Many of you have asked me, "What's next?"  Well, having just selected the people who will rent my house for the next year, I'm ready to announce my plans.  I will take another year off work to focus on sailing -- acquiring sea miles and building my sailing network.  

So far, I have booked two big sailing adventures for 2016:

First, I will be joining two of my sailing instructors on a 1,200-mile sailing passage from New Zealand to Fiji.  I fly to New Zealand in late March, and will spend a few weeks on preparation and practice.  The actual passage will be sometime in late April or early May, depending on favorable weather and sea conditions.  Obviously, we want to avoid storms like the devastating Winston cyclone. 

This will be my first major ocean voyage, so I am very excited.  It will be a thrilling 10 or 12 days, but more importantly, it will provide me with that “first job experience" that is so critical in starting a new career.  To be hired as skipper or crew on a yacht, you need sea miles.  But to get sea miles, you need to be skipper or crew.  It’s a chicken-and-egg dilemma.  For that reason, I’m incredibly grateful to my skipper for trusting me and inviting me on this passage.  I hope this experience will have a snowball effect and lead to even more opportunities as my sea miles increase.

Second, in September I will head to Croatia where I have chartered a 42-foot sailboat.  I will skipper this boat, as part of a larger 12- or 15-boat “flotilla” from the Olympic Circle Sailing Club.  For two weeks, we will make our way from Split to Dubrovnik, cruising around the various islands in the Adriatic Sea, stopping at marinas or coves to explore small towns, beaches, and the countryside.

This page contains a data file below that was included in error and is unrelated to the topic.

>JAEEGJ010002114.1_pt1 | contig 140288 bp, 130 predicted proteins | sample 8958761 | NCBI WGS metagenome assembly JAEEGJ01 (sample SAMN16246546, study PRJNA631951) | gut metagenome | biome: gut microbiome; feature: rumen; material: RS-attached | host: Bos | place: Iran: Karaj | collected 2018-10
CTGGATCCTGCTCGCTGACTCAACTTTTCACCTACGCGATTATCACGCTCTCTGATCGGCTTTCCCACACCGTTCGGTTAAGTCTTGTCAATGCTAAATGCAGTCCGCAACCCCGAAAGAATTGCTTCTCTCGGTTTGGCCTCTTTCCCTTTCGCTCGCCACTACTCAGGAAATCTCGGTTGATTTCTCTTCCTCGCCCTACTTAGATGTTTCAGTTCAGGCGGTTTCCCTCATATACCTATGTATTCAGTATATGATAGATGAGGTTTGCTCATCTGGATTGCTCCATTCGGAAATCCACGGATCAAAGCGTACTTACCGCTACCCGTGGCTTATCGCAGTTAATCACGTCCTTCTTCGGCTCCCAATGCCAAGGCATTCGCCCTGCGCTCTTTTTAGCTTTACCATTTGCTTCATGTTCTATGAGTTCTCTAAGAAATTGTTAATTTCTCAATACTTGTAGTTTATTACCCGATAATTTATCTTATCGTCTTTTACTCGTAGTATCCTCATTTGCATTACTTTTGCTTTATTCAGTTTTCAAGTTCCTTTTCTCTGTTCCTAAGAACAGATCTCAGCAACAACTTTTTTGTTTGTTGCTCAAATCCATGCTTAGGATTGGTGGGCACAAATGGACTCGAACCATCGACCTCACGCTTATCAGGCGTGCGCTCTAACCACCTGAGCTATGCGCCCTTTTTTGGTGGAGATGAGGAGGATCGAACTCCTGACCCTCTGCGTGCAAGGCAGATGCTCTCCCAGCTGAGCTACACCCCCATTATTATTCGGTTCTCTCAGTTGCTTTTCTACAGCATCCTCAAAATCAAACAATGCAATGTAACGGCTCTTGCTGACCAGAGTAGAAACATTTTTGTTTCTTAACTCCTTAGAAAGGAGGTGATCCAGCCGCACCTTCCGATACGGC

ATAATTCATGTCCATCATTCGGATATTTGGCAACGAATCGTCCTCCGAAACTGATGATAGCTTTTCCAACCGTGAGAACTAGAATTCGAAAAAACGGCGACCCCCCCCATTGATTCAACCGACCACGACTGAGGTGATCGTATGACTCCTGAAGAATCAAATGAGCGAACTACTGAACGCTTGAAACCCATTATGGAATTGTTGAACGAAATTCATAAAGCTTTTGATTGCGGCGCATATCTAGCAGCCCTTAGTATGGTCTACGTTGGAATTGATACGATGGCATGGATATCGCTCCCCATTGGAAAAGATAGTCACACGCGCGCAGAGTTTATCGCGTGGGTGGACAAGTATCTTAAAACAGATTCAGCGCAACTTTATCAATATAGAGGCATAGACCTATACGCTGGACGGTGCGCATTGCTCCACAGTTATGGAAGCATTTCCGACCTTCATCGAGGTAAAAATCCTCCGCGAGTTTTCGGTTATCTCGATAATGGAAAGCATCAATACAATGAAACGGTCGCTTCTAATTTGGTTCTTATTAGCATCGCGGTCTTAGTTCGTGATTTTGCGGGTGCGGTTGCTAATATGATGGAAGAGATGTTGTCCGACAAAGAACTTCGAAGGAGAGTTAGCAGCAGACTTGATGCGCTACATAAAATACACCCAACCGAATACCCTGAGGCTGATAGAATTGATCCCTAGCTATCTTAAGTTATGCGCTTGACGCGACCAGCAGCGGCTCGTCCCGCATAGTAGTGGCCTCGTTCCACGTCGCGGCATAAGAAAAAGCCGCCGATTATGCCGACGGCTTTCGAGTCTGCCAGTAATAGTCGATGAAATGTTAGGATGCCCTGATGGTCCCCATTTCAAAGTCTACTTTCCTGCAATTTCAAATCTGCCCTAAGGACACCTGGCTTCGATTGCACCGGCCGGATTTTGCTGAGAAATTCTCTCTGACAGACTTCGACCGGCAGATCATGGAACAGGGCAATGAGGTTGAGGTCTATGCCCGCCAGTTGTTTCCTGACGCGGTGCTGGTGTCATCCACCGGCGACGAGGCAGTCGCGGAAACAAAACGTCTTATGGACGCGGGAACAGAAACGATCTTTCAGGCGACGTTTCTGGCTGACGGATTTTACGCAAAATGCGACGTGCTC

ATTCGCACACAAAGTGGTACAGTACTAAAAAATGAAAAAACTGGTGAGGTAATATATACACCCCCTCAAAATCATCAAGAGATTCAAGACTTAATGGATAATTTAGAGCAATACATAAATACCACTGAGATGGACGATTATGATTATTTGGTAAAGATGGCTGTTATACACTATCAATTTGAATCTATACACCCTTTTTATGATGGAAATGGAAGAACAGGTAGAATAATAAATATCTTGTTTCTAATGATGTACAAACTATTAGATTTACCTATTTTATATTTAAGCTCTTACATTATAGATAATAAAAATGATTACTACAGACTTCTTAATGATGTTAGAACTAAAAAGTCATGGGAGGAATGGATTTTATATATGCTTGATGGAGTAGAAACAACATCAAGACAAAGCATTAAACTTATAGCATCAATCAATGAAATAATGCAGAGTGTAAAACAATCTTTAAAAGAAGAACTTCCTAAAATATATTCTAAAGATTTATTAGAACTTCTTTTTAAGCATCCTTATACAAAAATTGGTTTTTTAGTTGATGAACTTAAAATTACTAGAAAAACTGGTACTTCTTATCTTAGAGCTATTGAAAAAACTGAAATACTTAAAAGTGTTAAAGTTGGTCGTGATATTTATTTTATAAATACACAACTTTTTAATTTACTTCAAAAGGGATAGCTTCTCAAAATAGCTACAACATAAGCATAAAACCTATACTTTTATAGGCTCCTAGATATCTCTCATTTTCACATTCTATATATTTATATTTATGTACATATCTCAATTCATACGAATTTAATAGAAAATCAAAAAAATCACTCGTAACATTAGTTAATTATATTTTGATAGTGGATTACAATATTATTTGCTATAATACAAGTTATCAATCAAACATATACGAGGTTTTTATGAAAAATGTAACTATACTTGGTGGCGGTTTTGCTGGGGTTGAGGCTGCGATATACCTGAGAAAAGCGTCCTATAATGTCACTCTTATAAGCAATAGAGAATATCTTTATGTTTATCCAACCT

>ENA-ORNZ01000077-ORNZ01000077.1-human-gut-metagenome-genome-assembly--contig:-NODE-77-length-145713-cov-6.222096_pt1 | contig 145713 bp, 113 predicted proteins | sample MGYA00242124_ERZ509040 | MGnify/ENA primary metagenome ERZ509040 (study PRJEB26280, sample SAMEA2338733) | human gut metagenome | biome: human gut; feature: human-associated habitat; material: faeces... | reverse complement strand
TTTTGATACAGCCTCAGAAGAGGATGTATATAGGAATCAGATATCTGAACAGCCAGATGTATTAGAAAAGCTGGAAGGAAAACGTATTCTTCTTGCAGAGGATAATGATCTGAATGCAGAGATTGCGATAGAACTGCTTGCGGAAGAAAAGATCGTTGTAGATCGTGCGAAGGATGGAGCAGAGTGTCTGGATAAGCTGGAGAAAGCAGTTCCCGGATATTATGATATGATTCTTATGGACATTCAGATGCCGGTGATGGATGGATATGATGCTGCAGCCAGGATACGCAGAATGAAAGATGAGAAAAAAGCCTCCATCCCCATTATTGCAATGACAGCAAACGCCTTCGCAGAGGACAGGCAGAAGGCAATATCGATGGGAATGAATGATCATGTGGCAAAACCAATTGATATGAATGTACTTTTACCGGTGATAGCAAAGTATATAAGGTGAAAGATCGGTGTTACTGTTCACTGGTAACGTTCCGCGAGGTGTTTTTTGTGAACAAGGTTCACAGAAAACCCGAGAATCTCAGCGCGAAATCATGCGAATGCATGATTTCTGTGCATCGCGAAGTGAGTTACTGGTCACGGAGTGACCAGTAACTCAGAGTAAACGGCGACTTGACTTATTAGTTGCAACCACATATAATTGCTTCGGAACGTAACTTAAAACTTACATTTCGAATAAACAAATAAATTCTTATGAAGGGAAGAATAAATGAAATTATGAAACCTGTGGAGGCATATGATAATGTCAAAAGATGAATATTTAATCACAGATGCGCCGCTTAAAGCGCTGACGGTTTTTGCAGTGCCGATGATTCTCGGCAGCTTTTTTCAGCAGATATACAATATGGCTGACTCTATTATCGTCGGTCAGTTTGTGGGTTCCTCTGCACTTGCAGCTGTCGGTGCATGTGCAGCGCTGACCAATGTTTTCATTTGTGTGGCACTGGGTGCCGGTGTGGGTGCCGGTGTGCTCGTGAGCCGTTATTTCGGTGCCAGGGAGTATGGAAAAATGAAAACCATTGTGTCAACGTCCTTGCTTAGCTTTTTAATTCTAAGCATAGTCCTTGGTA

In between these two big trips, I hope to find other sailing opportunities so that I can continue to build my experience and sea miles.  I am currently in discussions with a few skippers in the Caribbean, Mediterranean, and Andaman Seas.  Unfortunately due to timing, I had to turn down an offer to sail from San Francisco to Seattle in March.  Regardless, these discussions give me confidence, and in fact prove, that skippers are starting to notice me. 

In the meantime, I'm doing a lot of work behind the scenes.  Sailing is complicated.  There is a lot that goes into it, and a lot to prepare for.  Sailing is physical, so I have been developing a more aggressive workout routine.  Sailing is intellectual, so I have been studying navigation and chart-plotting.  Sailing is environmental, so I have been learning about weather fronts, air pressure, and wind patterns.  Sailing is expensive, so I have been buying lots of stuff which will keep me safe, warm, and dry.  :-)   

Lastly, like any good sailor, I have a Plan B – volunteering.  I am still monitoring www.helpx.net for interesting opportunities to volunteer in exchange for accommodations.  Right now, I'm talking to my friends in Chile about returning there in December or January.  That would be awesome.

I am excited for what the future holds, even though I can’t quite see it clearly yet.  I am charting a new course, and couldn’t be happier.  


To prepare for a year of sailing, I have been doing a lot of studying:  navigation, chart-plotting, weather patterns, knots, etc.

We will be sailing at night, so I have also been studying light configurations for all kinds of vessels:

 

I've made a few purchases with safety in mind.  Durable, warm, sticky-soled sailing boots to keep me on board, and a personal locator beacon with satellite link just in case those fancy boots don't work.

And, Tom P., in case you're reading this, I've been practicing cooking hard-boiled eggs....  :-)

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